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Old 17th Jul 2019, 17:50
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Originally Posted by Steepclimb View Post
Supposedly no one goes hungry anymore yet the foodbanks are over subscribed.
Try running an after-school art (or whatever) class for local kiddies, and provide food.

See how many teenage boys turn up - and end up actually showing an interest in playing with the art! - primarily because they don't get enough to eat at home.

Having said which, I did wonder slightly at the couple who turned up at a food bank in an open top sports car. But of course they might have been helping out a neighbour.
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Old 17th Jul 2019, 17:53
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Originally Posted by Gertrude the Wombat View Post
Try running an after-school art (or whatever) class for local kiddies, and provide food.

See how many teenage boys turn up - and end up actually showing an interest in playing with the art! - primarily because they don't get enough to eat at home.

Having said which, I did wonder slightly at the couple who turned up at a food bank in an open top sports car. But of course they might have been helping out a neighbour.
But are they hungry because they are poor, or are they hungry because their parents prioritise 'phones, TVs, beer, ciggies etc over food?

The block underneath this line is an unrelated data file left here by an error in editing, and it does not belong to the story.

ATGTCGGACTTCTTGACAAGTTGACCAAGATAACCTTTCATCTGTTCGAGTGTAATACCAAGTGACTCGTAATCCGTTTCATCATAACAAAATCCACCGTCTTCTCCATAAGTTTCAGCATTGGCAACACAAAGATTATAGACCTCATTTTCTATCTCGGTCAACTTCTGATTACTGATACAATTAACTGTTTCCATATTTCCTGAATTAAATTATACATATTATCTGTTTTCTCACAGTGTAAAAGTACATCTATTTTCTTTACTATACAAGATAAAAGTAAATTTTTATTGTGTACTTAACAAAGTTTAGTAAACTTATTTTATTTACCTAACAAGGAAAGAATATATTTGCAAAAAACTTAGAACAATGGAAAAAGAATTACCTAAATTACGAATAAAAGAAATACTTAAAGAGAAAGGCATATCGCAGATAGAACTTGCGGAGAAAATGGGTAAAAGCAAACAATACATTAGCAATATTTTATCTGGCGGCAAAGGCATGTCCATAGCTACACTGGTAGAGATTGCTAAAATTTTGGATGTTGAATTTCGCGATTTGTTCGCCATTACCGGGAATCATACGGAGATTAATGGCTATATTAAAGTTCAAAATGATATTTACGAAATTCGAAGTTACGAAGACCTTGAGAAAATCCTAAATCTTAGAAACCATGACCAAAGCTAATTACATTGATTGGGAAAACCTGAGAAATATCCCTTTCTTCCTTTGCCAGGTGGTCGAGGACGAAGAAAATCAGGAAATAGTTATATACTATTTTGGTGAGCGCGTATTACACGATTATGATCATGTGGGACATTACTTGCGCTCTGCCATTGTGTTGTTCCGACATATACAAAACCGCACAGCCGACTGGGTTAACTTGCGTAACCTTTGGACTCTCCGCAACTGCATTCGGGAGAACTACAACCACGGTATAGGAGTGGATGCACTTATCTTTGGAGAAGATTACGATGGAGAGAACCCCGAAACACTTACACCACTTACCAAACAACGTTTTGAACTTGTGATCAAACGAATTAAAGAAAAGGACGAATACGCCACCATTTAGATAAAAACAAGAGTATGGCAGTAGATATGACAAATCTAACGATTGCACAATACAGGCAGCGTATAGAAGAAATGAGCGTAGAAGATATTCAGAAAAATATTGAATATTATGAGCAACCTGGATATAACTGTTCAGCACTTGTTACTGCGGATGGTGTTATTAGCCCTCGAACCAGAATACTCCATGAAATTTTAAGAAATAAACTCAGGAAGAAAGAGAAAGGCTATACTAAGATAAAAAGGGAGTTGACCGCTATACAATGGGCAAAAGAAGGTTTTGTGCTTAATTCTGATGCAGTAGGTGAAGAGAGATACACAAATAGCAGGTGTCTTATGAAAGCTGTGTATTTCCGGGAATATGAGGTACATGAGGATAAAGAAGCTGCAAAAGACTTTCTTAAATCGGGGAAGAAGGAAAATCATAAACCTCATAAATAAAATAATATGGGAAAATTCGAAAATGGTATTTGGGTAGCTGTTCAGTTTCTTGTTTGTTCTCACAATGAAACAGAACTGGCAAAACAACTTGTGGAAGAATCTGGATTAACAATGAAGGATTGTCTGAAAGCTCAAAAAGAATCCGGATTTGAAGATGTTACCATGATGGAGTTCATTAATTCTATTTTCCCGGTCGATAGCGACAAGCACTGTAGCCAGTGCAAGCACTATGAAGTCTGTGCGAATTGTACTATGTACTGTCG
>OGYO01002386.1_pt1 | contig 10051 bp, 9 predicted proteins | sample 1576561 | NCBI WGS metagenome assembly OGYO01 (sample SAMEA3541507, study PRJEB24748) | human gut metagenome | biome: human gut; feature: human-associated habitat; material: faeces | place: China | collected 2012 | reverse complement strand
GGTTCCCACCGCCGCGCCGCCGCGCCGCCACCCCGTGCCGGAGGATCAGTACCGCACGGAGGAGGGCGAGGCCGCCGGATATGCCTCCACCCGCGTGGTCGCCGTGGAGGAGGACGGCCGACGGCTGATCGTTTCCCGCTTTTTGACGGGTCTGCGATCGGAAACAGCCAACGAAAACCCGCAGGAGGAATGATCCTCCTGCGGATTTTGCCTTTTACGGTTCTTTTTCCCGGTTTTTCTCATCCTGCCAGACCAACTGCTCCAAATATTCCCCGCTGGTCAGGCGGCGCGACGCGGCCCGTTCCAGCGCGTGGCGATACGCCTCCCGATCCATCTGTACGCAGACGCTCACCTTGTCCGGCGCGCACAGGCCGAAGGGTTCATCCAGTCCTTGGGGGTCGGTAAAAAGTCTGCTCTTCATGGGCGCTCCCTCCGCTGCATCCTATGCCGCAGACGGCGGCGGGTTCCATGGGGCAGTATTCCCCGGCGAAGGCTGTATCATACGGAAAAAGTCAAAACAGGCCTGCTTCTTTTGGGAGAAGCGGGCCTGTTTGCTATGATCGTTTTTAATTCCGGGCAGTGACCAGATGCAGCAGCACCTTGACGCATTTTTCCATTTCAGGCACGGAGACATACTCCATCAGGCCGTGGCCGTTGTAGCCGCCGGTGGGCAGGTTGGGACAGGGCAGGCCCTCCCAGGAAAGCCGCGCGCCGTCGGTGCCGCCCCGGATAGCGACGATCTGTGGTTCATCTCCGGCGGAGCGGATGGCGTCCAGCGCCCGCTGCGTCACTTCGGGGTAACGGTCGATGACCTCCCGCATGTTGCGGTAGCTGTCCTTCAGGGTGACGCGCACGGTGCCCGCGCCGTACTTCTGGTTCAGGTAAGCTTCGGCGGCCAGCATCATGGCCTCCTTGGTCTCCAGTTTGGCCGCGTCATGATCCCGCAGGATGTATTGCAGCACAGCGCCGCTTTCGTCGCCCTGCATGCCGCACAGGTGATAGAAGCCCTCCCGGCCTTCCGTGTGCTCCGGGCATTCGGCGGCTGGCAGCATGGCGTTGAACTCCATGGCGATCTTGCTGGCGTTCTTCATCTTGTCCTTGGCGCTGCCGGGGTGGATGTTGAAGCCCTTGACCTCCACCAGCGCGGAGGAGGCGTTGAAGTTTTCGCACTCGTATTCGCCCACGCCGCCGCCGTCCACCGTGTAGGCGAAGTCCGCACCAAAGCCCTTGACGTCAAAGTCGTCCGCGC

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Old 17th Jul 2019, 18:03
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There is no poverty in Britain. Unless you are one of those who has not been elsewhere in the world and seen what real poverty is, then you might be misguided into thinking that there is poverty in Britain.

VP959's question is extremely valid.
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Old 17th Jul 2019, 18:10
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The question posed is for a precise definition of poverty in the UK today. This requires a process of measurement and am sure for the purposes of our social security benefits system there must be one. Accordingly there being a state aid and assistance system in operation, poverty in its true meaning does not exist in the UK. However that does exist now is an underclass, one which but for the benefit system would render that particular class poor within the meaning of the word. Unfortunately the social issues that are raised by this underclass are one which do not arise as a result of poverty. They arise as a result of the benefit system which funds their depravities. Such as alcohol, drugs,gambling and crime. The various methods tried by many governments over many decades to re distribute wealth, through taxation of various methods has not succeeded to bring about a state of fair balance between the socio-economic groups of this country. That all are equal and deserve their fair share of the cake. That there should be no poor and hence no poverty. Nothing may exist without its exact opposite. On that premise the definition of poor is precisely its opposite, rich. Which then results in the paradox that as there is no poverty in the UK there is also no wealth. Perhaps that is true, that the wealth we claim is merely illusionary, as it lies in the mortgaged houses we live in. Not in the factories, mills and industrial factories and plants where once our working classes found mass employment in.
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Old 17th Jul 2019, 18:35
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Originally Posted by VP959 View Post